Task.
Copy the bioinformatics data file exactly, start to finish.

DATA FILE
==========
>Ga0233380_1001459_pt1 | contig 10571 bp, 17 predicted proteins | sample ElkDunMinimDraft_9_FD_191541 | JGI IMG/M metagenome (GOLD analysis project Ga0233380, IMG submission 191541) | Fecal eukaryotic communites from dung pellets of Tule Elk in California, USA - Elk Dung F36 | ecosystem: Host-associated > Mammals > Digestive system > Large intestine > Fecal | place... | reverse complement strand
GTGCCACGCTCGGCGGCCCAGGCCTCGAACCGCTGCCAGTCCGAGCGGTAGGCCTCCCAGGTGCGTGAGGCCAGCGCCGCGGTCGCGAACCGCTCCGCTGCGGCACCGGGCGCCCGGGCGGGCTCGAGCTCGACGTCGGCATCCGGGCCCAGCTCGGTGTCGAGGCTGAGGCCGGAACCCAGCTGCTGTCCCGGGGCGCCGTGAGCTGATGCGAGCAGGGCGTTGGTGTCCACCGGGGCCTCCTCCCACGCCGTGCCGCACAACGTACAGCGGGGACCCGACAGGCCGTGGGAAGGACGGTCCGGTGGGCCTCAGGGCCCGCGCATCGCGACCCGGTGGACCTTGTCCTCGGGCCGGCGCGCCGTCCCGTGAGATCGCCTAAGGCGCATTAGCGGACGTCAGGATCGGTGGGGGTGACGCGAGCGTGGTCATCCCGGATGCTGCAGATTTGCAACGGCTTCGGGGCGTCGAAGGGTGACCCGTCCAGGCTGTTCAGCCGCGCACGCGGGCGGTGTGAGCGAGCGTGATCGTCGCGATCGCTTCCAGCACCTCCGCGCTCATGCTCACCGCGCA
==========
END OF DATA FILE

>Ga0233380_1001459_pt1 | contig 10571 bp, 17 predicted proteins | sample ElkDunMinimDraft_9_FD_191541 | JGI IMG/M metagenome (GOLD analysis project Ga0233380, IMG submission 191541) | Fecal eukaryotic communites from dung pellets of Tule Elk in California, USA - Elk Dung F36 | ecosystem: Host-associated > Mammals > Digestive system > Large intestine > Fecal | place... | reverse complement strand
GTGCCACGCTCGGCGGCCCAGGCCTCGAACCGCTGCCAGTCCGAGCGGTAGGCCTCCCAGGTGCGTGAGGCCAGCGCCGCGGTCGCGAACCGCTCCGCTGCGGCACCGGGCGCCCGGGCGGGCTCGAGCTCGACGTCGGCATCCGGGCCCAGCTCGGTGTCGAGGCTGAGGCCGGAACCCAGCTGCTGTCCCGGGGCGCCGTGAGCTGATGCGAGCAGGGCGTTGGTGTCCACCGGGGCCTCCTCCCACGCCGTGCCGCACAACGTACAGCGGGGACCCGACAGGCCGTGGGAAGGACGGTCCGGTGGGCCTCAGGGCCCGCGCATCGCGACCCGGTGGACCTTGTCCTCGGGCCGGCGCGCCGTCCCGTGAGATCGCCTAAGGCGCATTAGCGGACGTCAGGATCGGTGGGGGTGACGCGAGCGTGGTCATCCCGGATGCTGCAGATTTGCAACGGCTTCGGGGCGTCGAAGGGTGACCCGTCCAGGCTGTTCAGCCGCGCACGCGGGCGGTGTGAGCGAGCGTGATCGTCGCGATCGCTTCCAGCACCTCCGCGCTCATGCTCACCGCGCA